They Going to Send Us Home

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    Photo: Stephen Pitkin/Pitkin Studio
  • Click on image to enlarge

    Photo: Stephen Pitkin/Pitkin Studio
late 1970s
Paint on cardboard
24 x 48 inches

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They going to Send Us Home was inspired by the plight of “boat people”—emigrants from Cuba and Haiti who risked their lives by sailing across the Caribbean to Florida.

They going to Send Us Home was inspired by the plight of “boat people”—emigrants from Cuba and Haiti who risked their lives by sailing across the Caribbean to Florida. Typically, the United States government, symbolized here by an all-seeing eye in the sky, granted asylum to Cubans escaping their Community dictatorship, while Haitians fleeing poverty were returned to their country.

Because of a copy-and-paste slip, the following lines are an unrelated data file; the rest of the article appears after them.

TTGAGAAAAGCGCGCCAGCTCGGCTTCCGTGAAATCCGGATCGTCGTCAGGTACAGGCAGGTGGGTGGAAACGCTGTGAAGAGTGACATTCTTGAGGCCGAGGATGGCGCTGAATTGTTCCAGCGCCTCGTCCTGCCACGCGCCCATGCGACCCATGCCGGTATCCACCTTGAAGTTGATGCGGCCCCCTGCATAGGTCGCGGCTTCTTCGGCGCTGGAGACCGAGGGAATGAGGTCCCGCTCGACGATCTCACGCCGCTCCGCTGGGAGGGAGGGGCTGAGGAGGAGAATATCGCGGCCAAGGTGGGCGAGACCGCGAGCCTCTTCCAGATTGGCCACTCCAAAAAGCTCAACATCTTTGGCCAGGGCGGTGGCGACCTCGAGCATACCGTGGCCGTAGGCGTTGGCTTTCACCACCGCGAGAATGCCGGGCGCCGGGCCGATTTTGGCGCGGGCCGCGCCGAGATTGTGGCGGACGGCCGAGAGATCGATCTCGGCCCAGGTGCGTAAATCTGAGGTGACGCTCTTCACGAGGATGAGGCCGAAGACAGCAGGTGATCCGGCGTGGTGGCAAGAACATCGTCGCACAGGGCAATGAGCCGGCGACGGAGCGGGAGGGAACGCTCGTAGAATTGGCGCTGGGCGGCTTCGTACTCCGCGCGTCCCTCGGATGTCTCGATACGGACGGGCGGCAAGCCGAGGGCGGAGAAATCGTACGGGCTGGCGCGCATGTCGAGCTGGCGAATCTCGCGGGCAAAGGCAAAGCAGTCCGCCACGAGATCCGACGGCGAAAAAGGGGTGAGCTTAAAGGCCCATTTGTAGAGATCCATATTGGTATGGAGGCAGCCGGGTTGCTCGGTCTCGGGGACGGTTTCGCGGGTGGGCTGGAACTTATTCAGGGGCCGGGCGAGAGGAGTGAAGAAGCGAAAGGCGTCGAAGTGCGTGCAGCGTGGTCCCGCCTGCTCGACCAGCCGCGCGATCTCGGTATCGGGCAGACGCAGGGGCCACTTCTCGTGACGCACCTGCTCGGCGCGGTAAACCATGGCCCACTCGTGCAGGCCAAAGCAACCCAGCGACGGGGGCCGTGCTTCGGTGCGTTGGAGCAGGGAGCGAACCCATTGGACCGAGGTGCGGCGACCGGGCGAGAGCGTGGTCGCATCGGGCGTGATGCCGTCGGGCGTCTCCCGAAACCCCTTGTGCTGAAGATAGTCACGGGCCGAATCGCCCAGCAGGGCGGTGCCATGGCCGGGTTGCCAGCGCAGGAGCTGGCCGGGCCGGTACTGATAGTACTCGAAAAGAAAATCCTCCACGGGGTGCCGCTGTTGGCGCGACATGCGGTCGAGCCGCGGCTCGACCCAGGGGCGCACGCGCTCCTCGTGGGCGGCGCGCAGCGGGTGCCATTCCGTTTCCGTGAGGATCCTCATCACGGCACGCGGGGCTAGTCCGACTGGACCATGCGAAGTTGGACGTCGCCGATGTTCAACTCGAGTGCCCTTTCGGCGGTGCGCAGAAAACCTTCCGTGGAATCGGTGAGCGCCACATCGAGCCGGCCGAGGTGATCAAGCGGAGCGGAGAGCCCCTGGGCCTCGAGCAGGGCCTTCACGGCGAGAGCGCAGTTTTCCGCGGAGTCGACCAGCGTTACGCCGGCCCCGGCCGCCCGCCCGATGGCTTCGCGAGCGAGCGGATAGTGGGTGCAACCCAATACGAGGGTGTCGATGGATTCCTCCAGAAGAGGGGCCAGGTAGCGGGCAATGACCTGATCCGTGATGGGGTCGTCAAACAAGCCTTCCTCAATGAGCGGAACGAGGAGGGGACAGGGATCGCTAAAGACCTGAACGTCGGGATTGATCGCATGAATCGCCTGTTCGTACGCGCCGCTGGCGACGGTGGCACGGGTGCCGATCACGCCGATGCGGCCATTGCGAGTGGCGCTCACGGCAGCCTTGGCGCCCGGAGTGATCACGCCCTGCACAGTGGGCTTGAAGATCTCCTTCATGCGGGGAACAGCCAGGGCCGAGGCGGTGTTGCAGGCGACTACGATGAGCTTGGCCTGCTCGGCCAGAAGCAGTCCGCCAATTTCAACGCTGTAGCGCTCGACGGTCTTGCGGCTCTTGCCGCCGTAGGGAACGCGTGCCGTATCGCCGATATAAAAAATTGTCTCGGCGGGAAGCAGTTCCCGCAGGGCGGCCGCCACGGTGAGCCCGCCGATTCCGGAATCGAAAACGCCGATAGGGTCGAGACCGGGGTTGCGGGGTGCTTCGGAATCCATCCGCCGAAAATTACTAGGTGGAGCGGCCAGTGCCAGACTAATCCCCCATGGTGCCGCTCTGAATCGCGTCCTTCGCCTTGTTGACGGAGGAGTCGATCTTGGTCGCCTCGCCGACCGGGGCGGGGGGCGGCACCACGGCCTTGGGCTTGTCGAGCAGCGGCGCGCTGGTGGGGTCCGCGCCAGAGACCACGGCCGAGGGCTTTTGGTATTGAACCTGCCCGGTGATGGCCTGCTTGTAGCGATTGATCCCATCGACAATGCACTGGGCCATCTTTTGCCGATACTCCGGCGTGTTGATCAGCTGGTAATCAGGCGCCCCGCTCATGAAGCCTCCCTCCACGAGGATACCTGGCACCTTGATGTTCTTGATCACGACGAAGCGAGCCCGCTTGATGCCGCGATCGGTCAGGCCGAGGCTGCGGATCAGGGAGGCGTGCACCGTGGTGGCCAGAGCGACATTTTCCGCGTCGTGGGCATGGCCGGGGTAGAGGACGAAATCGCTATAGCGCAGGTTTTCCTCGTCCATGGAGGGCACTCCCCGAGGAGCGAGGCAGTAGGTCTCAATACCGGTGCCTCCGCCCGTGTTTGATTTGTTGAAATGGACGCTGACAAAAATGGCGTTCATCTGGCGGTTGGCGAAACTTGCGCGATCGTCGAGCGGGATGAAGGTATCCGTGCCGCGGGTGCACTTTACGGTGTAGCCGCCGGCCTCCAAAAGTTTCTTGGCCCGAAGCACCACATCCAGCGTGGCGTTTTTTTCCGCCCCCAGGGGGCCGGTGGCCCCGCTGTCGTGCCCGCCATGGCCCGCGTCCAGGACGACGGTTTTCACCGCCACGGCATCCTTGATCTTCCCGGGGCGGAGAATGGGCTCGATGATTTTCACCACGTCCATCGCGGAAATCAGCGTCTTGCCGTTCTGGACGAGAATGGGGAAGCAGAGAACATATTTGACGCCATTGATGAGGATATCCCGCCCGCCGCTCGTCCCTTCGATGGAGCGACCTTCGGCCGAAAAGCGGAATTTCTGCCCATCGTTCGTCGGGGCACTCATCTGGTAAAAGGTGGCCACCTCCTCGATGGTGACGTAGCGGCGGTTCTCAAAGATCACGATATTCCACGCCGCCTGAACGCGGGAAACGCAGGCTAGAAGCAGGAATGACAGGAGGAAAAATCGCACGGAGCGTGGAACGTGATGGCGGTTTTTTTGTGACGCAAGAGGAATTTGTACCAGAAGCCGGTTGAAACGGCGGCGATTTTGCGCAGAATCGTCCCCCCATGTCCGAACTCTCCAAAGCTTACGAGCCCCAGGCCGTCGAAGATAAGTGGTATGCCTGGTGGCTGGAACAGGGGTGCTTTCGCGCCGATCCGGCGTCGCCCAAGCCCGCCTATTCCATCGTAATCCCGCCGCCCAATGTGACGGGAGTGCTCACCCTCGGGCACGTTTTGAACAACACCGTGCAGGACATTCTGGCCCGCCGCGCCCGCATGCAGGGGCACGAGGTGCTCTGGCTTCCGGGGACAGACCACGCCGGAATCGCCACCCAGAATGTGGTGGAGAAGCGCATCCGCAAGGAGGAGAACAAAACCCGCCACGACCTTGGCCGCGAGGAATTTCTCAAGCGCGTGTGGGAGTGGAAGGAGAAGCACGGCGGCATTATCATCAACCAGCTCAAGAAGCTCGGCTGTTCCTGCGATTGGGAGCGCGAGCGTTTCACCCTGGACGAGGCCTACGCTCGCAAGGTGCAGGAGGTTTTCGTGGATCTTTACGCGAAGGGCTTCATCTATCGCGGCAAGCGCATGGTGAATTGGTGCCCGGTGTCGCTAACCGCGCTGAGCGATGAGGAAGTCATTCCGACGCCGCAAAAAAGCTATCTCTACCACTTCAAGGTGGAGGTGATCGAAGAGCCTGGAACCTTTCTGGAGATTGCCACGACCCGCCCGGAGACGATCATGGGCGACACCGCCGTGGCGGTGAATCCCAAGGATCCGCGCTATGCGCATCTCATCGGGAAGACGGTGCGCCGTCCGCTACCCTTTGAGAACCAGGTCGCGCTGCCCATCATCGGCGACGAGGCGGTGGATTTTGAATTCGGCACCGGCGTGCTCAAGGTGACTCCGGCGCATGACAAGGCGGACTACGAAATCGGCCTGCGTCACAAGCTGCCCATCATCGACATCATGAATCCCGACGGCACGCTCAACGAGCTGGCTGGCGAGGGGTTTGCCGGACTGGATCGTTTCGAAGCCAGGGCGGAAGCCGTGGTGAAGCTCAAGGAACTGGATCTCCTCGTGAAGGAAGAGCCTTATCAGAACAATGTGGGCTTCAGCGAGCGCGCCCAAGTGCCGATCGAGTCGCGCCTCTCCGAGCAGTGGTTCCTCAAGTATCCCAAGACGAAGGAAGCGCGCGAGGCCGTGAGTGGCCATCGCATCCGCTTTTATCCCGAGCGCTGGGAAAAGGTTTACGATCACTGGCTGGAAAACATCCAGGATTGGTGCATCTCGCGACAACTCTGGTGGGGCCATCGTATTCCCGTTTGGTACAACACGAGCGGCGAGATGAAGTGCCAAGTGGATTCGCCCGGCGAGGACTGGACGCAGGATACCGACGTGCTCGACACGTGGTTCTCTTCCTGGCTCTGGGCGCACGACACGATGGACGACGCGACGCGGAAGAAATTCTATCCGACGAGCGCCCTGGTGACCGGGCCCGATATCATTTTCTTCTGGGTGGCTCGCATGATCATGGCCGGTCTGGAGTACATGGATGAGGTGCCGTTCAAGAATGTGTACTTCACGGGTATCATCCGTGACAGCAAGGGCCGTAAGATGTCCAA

Young’s image of a perilous ocean voyage inevitably recalls the Middle Passage of slave ships from Africa to the United States, and he perceived a racial component in their modern-day counterparts: “I mostly see the boat people struggling. I see them on the news, where the boats turn over, or they get turned around, sent back. . . . The white man don’t want the black folks to come. So I always wonder: Would the white man get concerned about white folks coming to America?” —Timothy Anglin Burgard